I decided to try guided meditations, which also left me feeling legitimately high and once took me from a state of pure panic in the middle of the night into one of the best sleeps of my life. I also cut out coffee, started making fresh juices every week so I could get proper vitamins and minerals, and tried to commit to going to bed at a reasonable time. I stopped smoking weed about half way through, and started writing a hell of a lot more. Most of these things have stuck with me (so far) because I recognize how much better I feel doing them and the value of that vs. the challenge of breaking habits and starting new ones.

LESSON Nº 3

It really pays to listen to your body. As I was told many times, it’s not about getting into the pose, but about the journey of the pose. About honouring where you are and finding what feels good. If you have the shape right but the stretch wrong, then what have you achieved? Yoga, or anything really, should not be muscled into. That is to say, if you have to force what is supposed to be natural are you really gaining anything from it? What are you learning or understanding? My forward fold is still pretty weak, but my balance is a hell of a lot better than it was. It might take a few years until I can put my torso on my thighs, but I can kill a crow pose.

There were days that I was really, really hurting from yoga. Not because of the practice usually, but because I didn’t get enough sleep or drink enough water. It brought me more in-tune with other parts of my body and my life, and I started to see how I was treating myself as a whole affected everything. My moods, my appetite, my motivation. It’s all connected.

LESSON Nº 4

The best act of self-care is self-regulation. Self-control. It’s saying no to that extra episode of True Blood so that you can do your practice or get a good sleep. It is making a half-assed dinner when you’re tired instead of ordering in. It is knowing where the balance lays between indulging yourself and giving into yourself. Because there is a side of you that does not care for your overall well-being. That just wants to be satisfied in the moment, and doesn’t think about the future or the different ways it will affect you. This is the part of you that wants to keep eating pizza when you’re full. That keeps you awake on Netflix when you’re tired. Being able to understand that YOU have to take care of yourself, and that doesn’t mean giving in to yourself, was so important.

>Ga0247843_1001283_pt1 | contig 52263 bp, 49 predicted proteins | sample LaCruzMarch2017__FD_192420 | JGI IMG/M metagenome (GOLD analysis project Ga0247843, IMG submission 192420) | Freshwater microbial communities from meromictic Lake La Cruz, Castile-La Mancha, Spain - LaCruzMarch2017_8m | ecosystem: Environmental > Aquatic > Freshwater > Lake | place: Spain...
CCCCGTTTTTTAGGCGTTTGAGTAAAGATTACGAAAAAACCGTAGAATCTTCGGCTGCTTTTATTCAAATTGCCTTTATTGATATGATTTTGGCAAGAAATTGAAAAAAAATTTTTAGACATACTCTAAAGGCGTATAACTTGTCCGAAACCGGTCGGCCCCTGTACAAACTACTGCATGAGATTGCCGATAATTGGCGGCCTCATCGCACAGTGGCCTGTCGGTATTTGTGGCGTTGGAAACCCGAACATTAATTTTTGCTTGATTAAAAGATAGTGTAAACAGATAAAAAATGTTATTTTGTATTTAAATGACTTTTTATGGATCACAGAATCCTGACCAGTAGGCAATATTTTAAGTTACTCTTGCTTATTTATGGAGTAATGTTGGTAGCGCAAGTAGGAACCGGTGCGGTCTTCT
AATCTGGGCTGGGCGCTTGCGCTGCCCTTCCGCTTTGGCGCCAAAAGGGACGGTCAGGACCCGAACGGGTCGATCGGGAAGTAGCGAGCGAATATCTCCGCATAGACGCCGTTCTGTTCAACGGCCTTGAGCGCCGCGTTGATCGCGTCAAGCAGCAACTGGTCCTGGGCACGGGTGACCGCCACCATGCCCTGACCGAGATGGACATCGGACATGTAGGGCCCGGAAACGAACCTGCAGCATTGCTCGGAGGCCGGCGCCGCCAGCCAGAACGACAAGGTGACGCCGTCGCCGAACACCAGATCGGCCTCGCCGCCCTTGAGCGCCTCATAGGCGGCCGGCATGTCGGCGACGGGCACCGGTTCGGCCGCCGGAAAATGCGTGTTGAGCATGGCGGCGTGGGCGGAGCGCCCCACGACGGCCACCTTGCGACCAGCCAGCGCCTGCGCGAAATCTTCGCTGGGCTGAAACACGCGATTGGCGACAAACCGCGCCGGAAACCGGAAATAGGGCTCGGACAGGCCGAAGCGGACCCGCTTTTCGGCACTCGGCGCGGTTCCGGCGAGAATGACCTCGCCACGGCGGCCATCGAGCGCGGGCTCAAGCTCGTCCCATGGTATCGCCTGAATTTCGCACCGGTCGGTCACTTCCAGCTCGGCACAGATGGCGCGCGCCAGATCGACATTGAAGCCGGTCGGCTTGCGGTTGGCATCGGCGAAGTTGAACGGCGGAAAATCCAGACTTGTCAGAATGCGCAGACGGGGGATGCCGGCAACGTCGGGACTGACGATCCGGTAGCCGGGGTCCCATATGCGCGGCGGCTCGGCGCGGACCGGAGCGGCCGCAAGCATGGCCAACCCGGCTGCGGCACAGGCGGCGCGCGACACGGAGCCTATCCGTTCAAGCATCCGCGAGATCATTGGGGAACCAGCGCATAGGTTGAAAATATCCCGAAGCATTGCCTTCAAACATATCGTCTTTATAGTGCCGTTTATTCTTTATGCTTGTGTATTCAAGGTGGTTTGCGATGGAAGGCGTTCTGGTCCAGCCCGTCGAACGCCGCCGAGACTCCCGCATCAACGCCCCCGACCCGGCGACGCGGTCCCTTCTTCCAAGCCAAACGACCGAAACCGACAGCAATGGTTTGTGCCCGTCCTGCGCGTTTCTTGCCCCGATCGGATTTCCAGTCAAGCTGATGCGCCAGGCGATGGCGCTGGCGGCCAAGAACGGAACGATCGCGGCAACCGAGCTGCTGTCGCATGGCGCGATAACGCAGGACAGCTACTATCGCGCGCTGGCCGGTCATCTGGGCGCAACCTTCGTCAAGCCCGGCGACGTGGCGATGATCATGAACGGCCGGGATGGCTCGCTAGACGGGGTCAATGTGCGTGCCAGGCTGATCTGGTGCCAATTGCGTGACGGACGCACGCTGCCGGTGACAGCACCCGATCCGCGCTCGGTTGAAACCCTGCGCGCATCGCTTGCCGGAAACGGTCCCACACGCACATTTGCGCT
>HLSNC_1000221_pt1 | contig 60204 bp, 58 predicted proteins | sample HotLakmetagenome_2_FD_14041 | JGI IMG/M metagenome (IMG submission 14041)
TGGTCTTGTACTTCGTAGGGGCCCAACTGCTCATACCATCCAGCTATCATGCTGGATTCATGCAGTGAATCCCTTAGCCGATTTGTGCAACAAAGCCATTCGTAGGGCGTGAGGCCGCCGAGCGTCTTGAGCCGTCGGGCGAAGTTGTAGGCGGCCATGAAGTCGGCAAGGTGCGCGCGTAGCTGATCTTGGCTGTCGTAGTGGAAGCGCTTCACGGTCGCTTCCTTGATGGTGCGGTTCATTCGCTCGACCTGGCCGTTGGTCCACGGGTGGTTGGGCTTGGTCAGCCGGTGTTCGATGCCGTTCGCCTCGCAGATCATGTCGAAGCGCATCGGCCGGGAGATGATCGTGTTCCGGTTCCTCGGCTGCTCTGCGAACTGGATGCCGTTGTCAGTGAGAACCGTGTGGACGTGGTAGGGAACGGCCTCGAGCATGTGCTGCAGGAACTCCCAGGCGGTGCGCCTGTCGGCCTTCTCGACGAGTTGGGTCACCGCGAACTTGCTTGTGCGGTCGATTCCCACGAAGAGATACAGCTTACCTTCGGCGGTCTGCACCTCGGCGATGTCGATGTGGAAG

There were many days I didn’t want to do yoga or didn’t get to my practice until 1030 at night, but I felt proud, calm, accomplished, and a host of other things by just doing what I had committed myself to. I carried that into other parts of my life, where I knew one thing would make me feel good and another would just be easy. Sometimes the easy way seems more beneficial, and there are a few times it is, but for the most part when you forgo feeling good for feeling less burdened you forfeit a lot more than you realize at face value.

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Over all, I learned to be real with myself. I learned that my ego is telling me I deserve the things that won’t serve me. That fear is what keeps me from doing things that seem strange, like guided meditation. That progress is a slow, and often fickle bitch that will not give me what I want but instead keeps me aware of what I need. I learned that taking time for myself and saying no to giving more to others is not going to hurt me or anyone else. I am not giving anything up by spending 30 minutes or an hour on the mat. I am learning to be patient with myself, to be in control of myself. Basically I am parenting myself. Saying no you do not need to eat ALL the ice cream, but you can definitely have some.

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herHABITAT

A creative of all sorts. Do-er. Fierce.